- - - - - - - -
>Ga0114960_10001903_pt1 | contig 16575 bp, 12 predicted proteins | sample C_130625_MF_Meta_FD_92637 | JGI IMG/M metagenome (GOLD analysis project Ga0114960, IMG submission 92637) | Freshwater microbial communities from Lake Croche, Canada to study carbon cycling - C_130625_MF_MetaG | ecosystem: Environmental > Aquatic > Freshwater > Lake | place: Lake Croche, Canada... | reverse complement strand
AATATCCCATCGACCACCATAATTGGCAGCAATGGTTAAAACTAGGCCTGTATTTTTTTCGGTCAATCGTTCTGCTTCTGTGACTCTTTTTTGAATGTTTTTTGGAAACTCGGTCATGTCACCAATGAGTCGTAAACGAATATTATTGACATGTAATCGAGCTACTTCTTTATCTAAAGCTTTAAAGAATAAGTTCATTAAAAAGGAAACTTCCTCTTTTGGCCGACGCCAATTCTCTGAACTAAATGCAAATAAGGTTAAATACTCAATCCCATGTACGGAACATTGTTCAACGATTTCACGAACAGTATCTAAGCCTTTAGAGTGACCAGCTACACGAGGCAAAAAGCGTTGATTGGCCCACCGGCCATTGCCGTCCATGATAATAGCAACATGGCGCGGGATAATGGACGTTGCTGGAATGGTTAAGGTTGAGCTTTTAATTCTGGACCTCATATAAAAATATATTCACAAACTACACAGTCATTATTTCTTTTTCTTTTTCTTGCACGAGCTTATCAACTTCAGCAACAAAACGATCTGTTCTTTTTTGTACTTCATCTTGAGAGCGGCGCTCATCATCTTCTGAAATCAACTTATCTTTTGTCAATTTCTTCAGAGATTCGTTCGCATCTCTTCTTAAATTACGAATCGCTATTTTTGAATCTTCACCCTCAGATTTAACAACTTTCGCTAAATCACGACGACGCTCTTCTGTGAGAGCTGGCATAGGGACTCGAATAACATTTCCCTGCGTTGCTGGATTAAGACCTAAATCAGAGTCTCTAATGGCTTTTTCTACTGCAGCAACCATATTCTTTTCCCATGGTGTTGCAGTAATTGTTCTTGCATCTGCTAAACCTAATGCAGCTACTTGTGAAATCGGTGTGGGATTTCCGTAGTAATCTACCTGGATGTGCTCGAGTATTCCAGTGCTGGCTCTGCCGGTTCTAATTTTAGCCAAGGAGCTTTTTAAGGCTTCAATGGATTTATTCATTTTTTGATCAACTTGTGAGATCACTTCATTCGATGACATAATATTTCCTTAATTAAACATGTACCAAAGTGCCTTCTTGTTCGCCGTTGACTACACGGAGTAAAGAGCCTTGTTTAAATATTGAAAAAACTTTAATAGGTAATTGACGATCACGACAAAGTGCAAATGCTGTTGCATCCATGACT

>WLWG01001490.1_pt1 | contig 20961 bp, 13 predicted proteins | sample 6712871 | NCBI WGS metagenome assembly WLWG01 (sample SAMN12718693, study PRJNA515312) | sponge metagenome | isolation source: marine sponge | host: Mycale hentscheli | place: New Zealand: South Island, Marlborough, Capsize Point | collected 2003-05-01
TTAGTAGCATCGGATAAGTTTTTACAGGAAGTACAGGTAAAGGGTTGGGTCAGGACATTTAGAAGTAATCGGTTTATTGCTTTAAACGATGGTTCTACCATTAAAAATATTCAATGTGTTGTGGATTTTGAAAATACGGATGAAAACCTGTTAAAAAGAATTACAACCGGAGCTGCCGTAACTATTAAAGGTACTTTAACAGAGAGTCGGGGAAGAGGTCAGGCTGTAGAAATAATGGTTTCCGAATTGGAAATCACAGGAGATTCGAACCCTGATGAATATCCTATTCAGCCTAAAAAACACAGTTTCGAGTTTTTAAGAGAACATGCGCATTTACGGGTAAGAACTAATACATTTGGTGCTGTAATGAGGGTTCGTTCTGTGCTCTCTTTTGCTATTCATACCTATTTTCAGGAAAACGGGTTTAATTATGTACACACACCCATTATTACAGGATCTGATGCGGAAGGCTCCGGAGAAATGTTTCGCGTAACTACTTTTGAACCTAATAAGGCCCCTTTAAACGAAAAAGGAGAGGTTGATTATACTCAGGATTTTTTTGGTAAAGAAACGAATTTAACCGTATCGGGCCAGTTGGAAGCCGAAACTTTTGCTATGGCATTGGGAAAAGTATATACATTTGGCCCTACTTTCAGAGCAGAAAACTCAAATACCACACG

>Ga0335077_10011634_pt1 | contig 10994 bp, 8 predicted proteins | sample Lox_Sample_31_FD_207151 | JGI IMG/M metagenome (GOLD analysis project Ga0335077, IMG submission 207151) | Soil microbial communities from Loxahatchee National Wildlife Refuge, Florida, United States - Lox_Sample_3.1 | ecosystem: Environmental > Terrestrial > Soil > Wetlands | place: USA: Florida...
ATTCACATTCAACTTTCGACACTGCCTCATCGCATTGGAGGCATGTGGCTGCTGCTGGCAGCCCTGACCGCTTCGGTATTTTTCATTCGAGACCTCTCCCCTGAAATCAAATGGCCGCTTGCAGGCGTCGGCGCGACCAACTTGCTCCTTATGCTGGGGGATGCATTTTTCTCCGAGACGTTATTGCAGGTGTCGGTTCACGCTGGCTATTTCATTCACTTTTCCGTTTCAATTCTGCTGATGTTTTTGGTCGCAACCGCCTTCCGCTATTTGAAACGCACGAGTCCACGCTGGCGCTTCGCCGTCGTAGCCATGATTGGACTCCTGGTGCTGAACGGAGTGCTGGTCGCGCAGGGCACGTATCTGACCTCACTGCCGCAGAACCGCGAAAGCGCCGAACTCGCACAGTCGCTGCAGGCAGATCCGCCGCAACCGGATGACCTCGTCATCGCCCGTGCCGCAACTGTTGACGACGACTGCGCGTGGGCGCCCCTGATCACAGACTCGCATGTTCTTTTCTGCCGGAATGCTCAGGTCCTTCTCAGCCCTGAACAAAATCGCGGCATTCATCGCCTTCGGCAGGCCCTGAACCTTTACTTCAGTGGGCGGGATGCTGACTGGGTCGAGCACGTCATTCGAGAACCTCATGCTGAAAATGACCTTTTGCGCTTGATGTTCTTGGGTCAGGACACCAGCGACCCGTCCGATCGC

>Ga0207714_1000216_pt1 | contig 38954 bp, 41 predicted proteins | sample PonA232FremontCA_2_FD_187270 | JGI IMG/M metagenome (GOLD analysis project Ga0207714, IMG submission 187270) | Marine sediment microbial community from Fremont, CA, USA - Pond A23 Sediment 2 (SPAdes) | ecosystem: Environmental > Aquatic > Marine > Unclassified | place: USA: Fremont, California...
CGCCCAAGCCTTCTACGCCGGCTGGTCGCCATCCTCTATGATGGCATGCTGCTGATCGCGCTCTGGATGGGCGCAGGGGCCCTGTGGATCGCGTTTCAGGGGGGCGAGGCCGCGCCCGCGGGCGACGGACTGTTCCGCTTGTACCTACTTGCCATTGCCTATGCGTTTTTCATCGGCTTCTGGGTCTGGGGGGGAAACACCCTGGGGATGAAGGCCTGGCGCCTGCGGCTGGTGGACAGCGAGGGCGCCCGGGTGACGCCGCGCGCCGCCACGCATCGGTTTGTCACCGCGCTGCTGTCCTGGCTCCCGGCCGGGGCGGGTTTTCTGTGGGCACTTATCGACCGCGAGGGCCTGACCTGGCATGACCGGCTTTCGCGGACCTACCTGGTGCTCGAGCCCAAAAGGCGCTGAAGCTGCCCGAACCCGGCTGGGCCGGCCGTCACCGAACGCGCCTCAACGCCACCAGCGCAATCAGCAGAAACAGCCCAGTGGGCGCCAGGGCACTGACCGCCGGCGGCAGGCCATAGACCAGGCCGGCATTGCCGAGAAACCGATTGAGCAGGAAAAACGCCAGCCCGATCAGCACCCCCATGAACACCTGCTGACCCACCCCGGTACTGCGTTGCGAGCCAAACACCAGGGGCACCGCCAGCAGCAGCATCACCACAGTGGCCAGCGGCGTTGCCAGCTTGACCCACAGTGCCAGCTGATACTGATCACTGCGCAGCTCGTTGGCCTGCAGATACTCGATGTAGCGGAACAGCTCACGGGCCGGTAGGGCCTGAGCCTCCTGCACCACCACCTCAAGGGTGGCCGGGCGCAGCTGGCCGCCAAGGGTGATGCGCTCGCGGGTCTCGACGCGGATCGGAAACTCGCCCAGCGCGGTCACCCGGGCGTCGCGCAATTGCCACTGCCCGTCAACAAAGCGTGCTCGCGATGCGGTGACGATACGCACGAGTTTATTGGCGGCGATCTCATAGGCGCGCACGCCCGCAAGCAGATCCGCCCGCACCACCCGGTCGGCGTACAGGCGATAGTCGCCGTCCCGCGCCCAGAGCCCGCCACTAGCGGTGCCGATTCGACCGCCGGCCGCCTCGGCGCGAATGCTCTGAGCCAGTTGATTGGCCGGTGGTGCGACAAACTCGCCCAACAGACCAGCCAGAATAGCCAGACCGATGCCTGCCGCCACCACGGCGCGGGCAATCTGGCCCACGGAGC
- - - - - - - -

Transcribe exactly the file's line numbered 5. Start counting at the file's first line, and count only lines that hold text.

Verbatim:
>Ga0335077_10011634_pt1 | contig 10994 bp, 8 predicted proteins | sample Lox_Sample_31_FD_207151 | JGI IMG/M metagenome (GOLD analysis project Ga0335077, IMG submission 207151) | Soil microbial communities from Loxahatchee National Wildlife Refuge, Florida, United States - Lox_Sample_3.1 | ecosystem: Environmental > Terrestrial > Soil > Wetlands | place: USA: Florida...